When writing a page title, make sure that it’s descriptive but still specific enough that anyone can understand it. 

How to Test for Web Accessibility

If you’re just getting started with web accessibility, you might be wondering where your site stands and how much work you need to do.

Fortunately, there are a number of free and paid tools available that can instantly scan and audit your website, bringing your attention to glaring accessibility issues in a detailed report. Your site will also be ranked at Level A, AA, or AAA, with Level AA being ideal for most websites. 

Your site can then be automatically or manually remediated, depending on the accessibility tool you decide to use. Here are five top accessibility checkers to consider as you get started with ADA compliance.

13 Accessible Web Design Examples to Inspire You

Now that you have a better understanding of the basic requirements that an accessible site should meet, let’s delve into some of the best accessible websites.

1. Patagonia


Patagonia, a leading outdoor clothing company, is a top example of an accessible eCommerce site. 

For one, the text offers high contrast, all images have the necessary alternative text, and the pages are well structured, making it easy for anyone to navigate the website. 

An accessibility statement can also be found in the footer of the site for anyone who wants to learn more about the steps they have taken to provide a more accessible experience to customers.

2. SnackNation


For anyone looking to deliver snacks to friends, family, or team members, SnackNation is a fan favorite.  

One stand-out accessibility feature of this site is how it caters to users with cognitive impairments such as ADHD and autism. 

With the help of accessiBe, a popular accessibility tool, the site allows users with cognitive difficulties to only focus on the critical elements of the site. Using the accessiBe panel, shoppers can box out headers and menu bars, helping them limit distractions and enjoy a simpler browsing experience. 

3. EventBrite


When it comes to accessible web design, event management platform, EventBrite, really gets it right.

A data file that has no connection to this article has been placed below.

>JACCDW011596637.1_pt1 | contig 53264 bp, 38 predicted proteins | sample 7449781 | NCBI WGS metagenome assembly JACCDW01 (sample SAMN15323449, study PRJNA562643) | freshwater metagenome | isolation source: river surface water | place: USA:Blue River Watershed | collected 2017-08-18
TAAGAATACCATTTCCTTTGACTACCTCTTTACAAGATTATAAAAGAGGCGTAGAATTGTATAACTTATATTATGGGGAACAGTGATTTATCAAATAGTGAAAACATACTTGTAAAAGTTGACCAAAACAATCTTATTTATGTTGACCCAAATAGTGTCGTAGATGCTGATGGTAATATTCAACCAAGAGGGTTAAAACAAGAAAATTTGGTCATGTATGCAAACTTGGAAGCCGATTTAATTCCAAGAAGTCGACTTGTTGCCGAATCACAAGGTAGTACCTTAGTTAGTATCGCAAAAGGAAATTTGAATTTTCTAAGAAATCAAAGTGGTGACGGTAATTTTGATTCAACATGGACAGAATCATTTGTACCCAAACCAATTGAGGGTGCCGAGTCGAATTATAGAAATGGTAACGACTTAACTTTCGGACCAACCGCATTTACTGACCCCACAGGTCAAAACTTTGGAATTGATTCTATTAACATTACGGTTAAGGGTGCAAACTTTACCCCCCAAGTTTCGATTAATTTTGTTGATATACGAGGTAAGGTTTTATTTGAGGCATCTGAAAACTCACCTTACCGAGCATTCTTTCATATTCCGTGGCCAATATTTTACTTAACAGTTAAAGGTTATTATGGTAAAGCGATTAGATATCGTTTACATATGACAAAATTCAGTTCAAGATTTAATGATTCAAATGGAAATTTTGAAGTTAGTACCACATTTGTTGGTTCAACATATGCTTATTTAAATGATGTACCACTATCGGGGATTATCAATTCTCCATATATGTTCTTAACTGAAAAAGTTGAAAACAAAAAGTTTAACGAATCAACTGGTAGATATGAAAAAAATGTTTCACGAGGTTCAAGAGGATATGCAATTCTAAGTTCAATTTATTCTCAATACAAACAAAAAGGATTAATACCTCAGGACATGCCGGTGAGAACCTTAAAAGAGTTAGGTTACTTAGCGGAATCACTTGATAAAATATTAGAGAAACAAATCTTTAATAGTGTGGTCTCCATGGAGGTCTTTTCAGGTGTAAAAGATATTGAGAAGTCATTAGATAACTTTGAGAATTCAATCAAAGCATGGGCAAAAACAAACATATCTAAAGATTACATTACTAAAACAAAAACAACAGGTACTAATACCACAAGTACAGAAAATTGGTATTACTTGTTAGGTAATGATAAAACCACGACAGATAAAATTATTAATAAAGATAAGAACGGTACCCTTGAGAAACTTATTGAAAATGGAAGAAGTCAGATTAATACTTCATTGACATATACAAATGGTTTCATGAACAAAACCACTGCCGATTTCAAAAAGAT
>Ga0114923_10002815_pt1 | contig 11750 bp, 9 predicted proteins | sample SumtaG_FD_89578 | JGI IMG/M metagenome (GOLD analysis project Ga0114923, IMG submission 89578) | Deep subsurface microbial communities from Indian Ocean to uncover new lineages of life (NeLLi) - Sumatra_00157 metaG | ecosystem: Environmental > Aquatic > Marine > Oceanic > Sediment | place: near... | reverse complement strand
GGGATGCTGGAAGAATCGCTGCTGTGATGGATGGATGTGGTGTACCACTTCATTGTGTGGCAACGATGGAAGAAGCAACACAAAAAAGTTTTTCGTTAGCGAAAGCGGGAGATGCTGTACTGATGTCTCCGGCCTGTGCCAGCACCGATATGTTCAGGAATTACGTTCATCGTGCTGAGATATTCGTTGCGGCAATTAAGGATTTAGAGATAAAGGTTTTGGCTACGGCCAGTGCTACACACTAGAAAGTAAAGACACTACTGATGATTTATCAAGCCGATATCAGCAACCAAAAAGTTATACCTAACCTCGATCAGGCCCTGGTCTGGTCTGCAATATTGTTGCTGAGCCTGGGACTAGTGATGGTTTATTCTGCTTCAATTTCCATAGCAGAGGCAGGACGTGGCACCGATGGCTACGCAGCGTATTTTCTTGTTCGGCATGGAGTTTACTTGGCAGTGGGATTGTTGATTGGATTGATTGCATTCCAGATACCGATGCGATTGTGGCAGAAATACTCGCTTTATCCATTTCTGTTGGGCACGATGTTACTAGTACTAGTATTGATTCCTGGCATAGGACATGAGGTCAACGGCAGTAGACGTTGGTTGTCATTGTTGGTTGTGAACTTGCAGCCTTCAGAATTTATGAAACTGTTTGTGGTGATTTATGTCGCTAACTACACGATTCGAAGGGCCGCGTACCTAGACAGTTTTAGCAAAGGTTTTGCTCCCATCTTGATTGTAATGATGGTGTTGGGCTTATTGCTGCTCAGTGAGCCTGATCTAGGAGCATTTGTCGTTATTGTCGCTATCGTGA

Not only are the layouts clean and easy for anyone to understand and navigate, but visitors also have the option to skip content where they need to. This means the brand can still use fun and engaging animated content without excluding users with cognitive and visual disabilities. 

4. Scope


It is clear from the offset that Scope is passionate about doing its part for the disabled community.

Their accessibility statement outlines that they comply with WCAG 2.0, WCAG 2.2, and BS 8878 and that users have the option to personalize their browsing experience according to their needs.

Scope didn’t need to compromise on having a slick and colorful brand. Instead, they focused on color contrast, simple navigation, and alternative text to ensure all visitors have an equally engaging experience.

5. Lonely Planet

Lonely Planet

Lonely Planet is another site that has implemented an accessibility panel to ensure visitors can adjust the functionality and visual aspects of the site in a way that works for them.

One example of a feature on this panel is the ADHD-friendly profile, which helps eliminate distractions that might cause an unpleasant browsing experience. Turning on this profile makes it easier for a user to only focus on the elements that are most important on any given page. 

The simple navigation is another reason why this is considered one of the best accessible websites.

6. BBC


BBC News is never short on traffic and many of these visitors are disabled, which is why accessibility has always been a priority.

This is one example of a site that can be navigated using only a keyboard. With the help of the Tab key, a user can easily cycle through all the elements on a page without having to use a mouse. 

You will also see that every image has clear and descriptive alternative text for visitors who rely on screen readers.

7. Pacific Life

Pacific Life

Pacific Life, an organization that deals with life insurance, annuities, and workforce benefits, has ensured they’re not alienating visitors based on ability through the implementation of the EqualWeb accessibility panel.

Specific features can be accessed via the panel based on different impairments. One example of a feature is Read Mode, which allows users with visual, motor, and cognitive disabilities to remove all graphics and moving images, making it possible to only focus on the most important text on any given page.

8. Mighty Networks

Mighty Networks

Community-building platform, Mighty Networks, has created an eye-catching site that is completely accessible.

The site’s design is clean and simple and any user can clearly understand their offering right from the start. Visiting the site, you will notice that the text is legible and that any animated graphics are not overdone in a way that would make the browsing experience distracting and frustrating.

What’s more, their imagery is paired with alternative text to cater to visitors who rely on screen readers.



RNID, a hearing loss charity, is the perfect example of a website that understands the intricacies of text-scaling functionality.